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Met Life: Three-year plans come to Life

Issuer: Met LifeDeal: IPOAmount: $2.735 billion (with $840 million convertible and $855 million private placement)Date: April 4 2000Bookrunners: Credit Suisse First Boston, Goldman Sachs

Author: Antony Currie

MetLife had been working on its demutualization plan for at least three years before finally coming to market in April. "We took a look at where financial services was heading," says MetLife CEO Bob Benmosche. "It is clear that people didn't have the time to shop around, so we had to be able to put ourselves in a position to offer a full range of financial products. And with Glass-Steagall in the process of being overturned it was all the more crucial. Going public gives us the right structure, and a currency to use for that purpose,"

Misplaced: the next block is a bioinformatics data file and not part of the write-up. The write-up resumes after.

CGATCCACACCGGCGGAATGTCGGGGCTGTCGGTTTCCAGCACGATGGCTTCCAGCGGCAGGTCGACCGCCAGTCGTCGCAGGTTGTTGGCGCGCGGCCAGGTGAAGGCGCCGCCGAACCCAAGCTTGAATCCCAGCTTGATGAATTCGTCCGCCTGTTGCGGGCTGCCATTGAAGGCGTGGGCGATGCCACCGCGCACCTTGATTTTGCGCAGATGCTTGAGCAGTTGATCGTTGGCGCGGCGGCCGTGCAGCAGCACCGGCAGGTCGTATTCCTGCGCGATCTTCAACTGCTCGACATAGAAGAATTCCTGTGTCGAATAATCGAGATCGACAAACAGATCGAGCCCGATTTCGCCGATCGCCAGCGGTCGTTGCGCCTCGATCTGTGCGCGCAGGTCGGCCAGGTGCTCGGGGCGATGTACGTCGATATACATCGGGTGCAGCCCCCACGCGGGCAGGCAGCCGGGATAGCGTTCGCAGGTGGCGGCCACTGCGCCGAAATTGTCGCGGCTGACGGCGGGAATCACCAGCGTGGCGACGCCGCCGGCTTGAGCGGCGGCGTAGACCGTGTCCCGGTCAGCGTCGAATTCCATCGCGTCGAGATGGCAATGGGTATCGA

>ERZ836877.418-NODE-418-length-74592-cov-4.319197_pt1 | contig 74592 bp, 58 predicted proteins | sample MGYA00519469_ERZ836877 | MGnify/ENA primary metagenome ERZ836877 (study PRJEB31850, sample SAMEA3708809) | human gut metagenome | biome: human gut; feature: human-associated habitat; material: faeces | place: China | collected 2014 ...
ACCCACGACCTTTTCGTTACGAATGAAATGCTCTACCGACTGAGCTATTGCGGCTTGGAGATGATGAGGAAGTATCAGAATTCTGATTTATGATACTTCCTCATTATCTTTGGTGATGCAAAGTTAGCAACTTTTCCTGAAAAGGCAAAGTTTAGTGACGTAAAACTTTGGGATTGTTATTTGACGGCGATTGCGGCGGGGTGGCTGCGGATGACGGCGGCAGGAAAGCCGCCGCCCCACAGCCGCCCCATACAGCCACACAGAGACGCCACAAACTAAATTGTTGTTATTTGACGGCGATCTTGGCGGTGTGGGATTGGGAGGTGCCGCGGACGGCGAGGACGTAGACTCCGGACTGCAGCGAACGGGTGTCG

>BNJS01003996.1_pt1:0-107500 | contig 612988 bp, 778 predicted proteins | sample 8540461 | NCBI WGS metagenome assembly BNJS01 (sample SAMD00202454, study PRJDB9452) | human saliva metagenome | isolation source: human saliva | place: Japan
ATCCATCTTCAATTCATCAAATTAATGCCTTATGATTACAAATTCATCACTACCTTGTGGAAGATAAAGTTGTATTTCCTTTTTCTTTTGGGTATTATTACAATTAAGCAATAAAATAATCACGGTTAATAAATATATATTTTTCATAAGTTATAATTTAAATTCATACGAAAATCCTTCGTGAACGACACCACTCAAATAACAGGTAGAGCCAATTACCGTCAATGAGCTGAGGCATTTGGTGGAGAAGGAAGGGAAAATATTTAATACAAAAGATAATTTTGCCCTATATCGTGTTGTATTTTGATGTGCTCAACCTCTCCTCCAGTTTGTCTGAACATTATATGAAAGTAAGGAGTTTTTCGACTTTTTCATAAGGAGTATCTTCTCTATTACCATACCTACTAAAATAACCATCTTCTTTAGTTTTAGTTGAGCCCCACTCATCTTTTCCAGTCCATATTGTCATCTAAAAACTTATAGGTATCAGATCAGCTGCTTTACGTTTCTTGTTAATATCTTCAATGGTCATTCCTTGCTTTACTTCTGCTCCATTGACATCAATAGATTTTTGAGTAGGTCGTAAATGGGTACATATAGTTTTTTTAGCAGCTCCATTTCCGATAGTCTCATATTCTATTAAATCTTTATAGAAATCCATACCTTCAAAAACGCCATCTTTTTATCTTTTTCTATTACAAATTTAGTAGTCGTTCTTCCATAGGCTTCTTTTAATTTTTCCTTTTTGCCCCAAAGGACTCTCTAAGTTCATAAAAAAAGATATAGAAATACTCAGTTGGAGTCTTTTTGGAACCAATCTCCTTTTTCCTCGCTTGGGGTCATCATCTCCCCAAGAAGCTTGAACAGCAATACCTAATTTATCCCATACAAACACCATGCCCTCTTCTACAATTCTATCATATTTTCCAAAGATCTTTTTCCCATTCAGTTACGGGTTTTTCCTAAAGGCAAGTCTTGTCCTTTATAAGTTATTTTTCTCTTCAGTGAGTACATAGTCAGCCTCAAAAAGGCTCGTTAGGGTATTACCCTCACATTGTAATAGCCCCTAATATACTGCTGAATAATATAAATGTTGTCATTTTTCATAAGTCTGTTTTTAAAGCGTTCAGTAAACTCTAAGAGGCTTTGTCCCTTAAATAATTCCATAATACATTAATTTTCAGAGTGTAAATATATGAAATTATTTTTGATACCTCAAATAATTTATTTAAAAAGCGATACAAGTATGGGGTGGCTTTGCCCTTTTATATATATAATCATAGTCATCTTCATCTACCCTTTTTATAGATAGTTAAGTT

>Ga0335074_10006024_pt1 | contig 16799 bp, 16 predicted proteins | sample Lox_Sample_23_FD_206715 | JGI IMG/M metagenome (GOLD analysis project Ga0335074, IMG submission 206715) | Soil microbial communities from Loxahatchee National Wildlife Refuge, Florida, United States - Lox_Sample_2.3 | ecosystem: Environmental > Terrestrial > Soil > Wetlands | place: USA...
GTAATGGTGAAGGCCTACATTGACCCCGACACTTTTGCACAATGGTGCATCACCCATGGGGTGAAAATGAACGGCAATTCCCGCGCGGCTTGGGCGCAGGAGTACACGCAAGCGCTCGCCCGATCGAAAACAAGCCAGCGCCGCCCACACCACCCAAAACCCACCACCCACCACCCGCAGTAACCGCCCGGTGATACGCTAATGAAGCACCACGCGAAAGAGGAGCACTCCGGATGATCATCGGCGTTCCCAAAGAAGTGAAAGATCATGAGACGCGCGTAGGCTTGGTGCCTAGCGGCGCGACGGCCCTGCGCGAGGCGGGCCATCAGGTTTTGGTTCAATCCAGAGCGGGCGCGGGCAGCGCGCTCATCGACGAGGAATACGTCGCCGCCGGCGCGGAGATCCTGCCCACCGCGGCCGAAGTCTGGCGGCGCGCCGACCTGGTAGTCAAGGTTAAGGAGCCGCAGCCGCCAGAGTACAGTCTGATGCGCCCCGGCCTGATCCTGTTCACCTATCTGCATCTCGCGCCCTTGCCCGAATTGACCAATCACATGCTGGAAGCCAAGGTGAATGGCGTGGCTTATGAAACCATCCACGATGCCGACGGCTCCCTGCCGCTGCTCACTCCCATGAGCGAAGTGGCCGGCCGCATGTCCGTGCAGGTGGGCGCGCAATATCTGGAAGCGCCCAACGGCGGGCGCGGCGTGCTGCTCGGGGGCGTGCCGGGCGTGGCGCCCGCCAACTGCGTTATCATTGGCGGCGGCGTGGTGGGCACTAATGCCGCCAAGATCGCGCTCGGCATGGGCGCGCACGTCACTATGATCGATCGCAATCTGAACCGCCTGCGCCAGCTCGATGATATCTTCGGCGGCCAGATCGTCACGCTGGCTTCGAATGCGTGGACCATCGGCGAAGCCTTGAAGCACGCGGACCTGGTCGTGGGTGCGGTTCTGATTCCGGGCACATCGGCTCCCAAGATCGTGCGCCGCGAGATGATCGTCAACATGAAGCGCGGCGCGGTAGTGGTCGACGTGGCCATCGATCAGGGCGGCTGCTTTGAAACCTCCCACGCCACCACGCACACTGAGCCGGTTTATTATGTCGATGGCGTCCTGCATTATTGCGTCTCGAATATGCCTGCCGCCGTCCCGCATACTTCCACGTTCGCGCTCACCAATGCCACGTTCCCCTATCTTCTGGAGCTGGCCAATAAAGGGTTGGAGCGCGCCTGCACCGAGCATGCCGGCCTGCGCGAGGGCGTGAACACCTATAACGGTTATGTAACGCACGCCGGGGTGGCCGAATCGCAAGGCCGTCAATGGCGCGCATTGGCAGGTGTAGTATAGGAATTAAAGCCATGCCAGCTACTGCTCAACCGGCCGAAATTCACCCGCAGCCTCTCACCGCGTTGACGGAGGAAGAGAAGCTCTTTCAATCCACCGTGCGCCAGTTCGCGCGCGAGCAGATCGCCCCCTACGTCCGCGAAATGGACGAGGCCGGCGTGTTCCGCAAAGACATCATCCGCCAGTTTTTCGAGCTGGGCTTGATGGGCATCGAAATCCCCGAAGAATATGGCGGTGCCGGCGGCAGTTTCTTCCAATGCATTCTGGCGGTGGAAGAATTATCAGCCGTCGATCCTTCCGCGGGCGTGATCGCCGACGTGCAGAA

Launching on April 4, MetLife encountered the same angst-ridden equity markets as did Krispy Kreme Doughnuts, but MetLife had an extra problem to worry about. Recent deals for other insurance companies going public had not gone well, and the most recent, which Morgan Stanley Dean Witter had lead-managed for John Hancock Financial Services in January, was actually trading below its issue price.

Added to that, MetLife was the largest insurance company to come to market. It had over 10 million policyholders who were about to become shareholders, giving MetLife the largest number of shareholders in the country.

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